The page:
A popular vegetable of Mexican cuisine, Jicama is also known as Yam Bean or Mexican turnip. Although the edible root resembles a turnip, yet there is no interrelation between a turnip and a Jicama. The scientific name of Jicama is Pachyrizus erosus, belonging to the genus Pachyrizus. Although the plant root is edible, it is unsafe to consume the rest of the vine.
Jicama plant grows best in warm and dry climates, although the tubers grow better during the winter. Jicama plantation prefers a sunny weather along a moderate rainfall. If planted during late spring, great robust tubers appear in the winter. However, Jicama planted in summer give the most flavorful tubers, although may be somewhat smaller.
What is the history behind Jicama?
Once Jicama was exclusively found in Mexico and the rest of South America.The Spaniards were the people who took Jicama from Mexico to Southeast Asia, namely Philippines. From Philippines, the cultivation of Jicama spread to Indonesia, China, India, Singapore and Vietnam. Jicama is called by different name in each regions of Asia.
What are the various names of Jicama ?
Jicama is known as “cu dau” in northern Vietnam and “cu san” or “san nuoc” in southern Vietnam.
Ethnic Chinese call it by the name of “bang kuan”. In Mandarin Chinese, Jicama has the name of “doushu”.
The Philippinos call Jicama as “singkamas” and prefer to eat it with shrimp paste.
The Thai name for Jicama is “man kaeo”.
In Bengali Jicama is called “shankhalu” and in Hindi it is known as “mishirkhand”.
“Kandha” is the name for Jicama in Telugu.
In Malay language, Jicama is known as “Ubi Sengkuang”.
The Indonesians call Jicama as “bengkuang”. Padang city in West Sumatra is also known as “the city of bengkuang”, probably due to the misconception of locals that Jicama is a native crop of Indonesia.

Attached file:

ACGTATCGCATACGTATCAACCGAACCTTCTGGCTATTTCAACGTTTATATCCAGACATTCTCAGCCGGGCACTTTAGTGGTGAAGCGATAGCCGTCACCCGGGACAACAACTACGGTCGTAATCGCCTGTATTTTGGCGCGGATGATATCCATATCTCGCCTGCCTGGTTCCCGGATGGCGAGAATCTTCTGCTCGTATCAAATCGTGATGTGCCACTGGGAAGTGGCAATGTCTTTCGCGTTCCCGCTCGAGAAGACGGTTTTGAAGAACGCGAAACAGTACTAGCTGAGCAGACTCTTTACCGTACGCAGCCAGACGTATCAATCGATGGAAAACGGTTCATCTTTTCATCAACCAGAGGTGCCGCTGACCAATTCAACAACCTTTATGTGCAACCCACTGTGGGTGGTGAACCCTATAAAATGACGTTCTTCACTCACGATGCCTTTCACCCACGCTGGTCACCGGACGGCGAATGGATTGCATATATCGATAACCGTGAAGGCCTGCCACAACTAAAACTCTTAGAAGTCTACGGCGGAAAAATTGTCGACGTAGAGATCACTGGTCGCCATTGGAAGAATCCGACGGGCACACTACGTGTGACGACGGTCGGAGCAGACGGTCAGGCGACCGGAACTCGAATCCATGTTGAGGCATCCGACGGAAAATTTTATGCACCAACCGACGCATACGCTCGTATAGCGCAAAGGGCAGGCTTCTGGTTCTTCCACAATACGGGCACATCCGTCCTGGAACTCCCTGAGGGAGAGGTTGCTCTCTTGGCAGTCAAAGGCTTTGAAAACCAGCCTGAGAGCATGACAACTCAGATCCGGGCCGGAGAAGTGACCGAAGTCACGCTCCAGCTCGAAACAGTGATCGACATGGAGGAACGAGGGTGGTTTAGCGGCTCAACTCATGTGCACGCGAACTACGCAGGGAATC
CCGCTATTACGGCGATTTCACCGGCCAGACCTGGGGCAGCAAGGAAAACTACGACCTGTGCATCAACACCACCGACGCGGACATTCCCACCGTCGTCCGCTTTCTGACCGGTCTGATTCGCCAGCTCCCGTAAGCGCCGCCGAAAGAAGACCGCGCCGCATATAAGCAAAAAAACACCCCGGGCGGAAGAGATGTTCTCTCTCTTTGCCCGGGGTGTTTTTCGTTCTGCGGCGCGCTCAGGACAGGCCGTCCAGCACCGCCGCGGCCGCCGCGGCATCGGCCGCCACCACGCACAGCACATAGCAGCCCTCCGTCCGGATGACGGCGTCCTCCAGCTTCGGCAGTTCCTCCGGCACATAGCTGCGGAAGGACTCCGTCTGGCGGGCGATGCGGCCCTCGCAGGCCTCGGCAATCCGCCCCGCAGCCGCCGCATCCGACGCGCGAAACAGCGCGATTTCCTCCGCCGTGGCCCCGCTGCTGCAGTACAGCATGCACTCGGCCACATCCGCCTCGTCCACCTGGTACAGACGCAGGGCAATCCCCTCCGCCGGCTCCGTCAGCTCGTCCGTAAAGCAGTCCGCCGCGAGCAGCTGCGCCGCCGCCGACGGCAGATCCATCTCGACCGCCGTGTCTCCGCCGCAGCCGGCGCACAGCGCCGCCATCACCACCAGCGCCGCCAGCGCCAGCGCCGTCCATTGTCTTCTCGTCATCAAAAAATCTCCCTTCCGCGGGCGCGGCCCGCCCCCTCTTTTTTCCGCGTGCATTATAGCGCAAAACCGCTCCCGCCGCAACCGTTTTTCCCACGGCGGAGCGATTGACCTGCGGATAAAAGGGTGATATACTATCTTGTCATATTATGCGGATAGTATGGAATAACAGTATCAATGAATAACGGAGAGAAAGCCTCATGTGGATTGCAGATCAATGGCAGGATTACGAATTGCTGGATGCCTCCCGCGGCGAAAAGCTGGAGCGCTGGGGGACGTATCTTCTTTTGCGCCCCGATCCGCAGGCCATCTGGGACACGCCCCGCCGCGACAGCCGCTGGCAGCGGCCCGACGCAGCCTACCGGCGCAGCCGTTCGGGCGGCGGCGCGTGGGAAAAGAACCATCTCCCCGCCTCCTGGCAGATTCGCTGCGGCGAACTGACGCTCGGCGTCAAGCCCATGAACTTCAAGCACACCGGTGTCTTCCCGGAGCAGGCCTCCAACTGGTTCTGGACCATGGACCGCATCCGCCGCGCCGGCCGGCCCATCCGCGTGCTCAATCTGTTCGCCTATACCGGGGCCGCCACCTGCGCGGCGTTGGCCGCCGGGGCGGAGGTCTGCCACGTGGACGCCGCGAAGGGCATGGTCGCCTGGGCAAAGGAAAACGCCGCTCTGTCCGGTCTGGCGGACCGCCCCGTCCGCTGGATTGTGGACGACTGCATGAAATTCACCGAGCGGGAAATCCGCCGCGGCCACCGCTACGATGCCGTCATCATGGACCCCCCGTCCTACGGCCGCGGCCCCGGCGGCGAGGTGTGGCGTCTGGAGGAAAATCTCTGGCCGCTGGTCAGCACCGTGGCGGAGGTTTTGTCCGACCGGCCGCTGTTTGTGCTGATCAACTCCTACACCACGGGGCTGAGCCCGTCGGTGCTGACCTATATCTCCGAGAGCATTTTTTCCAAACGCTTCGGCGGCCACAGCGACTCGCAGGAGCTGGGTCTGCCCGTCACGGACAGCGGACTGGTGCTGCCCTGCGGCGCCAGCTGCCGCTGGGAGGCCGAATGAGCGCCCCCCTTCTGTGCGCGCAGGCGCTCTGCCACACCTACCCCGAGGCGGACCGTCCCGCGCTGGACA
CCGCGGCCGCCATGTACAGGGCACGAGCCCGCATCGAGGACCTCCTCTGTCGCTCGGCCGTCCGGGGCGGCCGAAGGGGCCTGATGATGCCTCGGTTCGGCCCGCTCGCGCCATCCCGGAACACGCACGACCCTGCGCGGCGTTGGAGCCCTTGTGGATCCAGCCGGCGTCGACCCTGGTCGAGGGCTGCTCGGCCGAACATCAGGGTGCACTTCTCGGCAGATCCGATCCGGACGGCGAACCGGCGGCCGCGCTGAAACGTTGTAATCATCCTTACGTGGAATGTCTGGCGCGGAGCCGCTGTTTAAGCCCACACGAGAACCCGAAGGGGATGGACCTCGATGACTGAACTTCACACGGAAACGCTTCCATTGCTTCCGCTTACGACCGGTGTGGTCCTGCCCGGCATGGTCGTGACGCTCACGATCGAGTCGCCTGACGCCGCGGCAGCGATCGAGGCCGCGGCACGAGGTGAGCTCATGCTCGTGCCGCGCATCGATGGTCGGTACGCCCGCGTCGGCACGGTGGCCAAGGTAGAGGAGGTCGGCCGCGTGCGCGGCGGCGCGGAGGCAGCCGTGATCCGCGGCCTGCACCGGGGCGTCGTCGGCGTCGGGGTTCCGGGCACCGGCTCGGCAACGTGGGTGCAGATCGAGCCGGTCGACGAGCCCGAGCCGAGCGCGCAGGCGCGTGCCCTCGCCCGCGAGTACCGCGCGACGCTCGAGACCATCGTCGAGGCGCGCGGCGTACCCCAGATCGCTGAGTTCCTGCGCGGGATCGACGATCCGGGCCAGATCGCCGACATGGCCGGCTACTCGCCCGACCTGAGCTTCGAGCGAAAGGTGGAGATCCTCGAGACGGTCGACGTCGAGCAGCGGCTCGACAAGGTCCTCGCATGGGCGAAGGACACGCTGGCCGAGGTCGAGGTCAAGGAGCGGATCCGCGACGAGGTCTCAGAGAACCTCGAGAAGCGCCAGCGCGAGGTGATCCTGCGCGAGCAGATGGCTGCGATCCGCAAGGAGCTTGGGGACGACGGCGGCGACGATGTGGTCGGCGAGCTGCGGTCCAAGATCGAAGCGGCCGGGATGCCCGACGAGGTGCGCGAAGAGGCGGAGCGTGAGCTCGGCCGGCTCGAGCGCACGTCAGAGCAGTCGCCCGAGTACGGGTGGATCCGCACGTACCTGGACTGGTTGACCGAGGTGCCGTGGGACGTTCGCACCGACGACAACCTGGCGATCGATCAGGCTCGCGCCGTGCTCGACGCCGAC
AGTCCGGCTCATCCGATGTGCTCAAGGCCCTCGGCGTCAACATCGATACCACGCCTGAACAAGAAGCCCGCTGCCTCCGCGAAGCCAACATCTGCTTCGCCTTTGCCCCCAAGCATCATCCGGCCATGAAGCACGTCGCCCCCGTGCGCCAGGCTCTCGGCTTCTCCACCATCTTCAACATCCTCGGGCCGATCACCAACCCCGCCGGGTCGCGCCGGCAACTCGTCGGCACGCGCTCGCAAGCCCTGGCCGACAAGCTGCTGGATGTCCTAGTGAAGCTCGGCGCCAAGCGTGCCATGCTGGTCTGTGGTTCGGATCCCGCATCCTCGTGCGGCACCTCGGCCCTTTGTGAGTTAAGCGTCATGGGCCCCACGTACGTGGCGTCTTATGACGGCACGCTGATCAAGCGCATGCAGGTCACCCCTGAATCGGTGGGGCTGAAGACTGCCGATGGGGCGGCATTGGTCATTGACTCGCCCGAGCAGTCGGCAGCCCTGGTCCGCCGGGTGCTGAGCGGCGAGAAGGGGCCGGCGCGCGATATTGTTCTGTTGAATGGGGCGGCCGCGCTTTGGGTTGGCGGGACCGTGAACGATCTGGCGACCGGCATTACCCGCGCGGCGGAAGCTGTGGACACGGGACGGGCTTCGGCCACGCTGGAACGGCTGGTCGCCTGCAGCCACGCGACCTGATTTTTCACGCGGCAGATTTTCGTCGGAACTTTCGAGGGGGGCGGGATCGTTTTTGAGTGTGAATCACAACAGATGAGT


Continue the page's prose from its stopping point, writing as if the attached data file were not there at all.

What are the nutritional benefits of Jicama?
Jicama has high carbohydrate and anti-oxidants content.
This low-calorie tuber is an excellent source of minerals such as iron, magnesium, copper and manganese.
It is rich in oligofructose inulin, a soluble dietary fiber. It is an ideal sweet snack for diabetic patients and weight-watchers.
Jicama is packed with Vitamic C thereby offers protection from viral infections, inflammation and cancer.
It also contains small traces of Vitamin B-complex group such as pyridoxine, folates, pantothenic acid, riboflavin, and thiamin.
How to choose Jicama at the store?
While choosing Jicama at the supermarket or vegetable outlets, you should look for firm, medium sized tubers with dry roots. It is best not to purchase Jicama with wet or dry spots as it might indicate a rot inside the tuber. Overlarge tubers may not be a good choice because they might not be flavorful as the medium sized ones. Jicama can be kept in the refrigerator up to two weeks before it begins to rot.
How to eat Jicama?
Jicama can be eaten plain or along with with lime juice, olive oil, sautéed peanut paste, ground chilli and paprika seasonings.
It can be stir-fried with poultry, seafood, veggies or meat.
Jicama is also a popular ingredient for mixed fruit salads, fresh fruit combos and soups along with other common fruits and veggies such as pineapple, carrot, orange, green beans, raw mango, apple, and sweet potato.
What are the side-effects of Jicama?
The seeds, leaf tops, stems and lower roots of the Jicama plant contains a toxic substance called rotenone, used to poison fishes and insects. Several studies indicated that this chemical can cause Parkinson's disease. Hence, prior to consumption, Jicama roots must be peeled and washed thoroughly.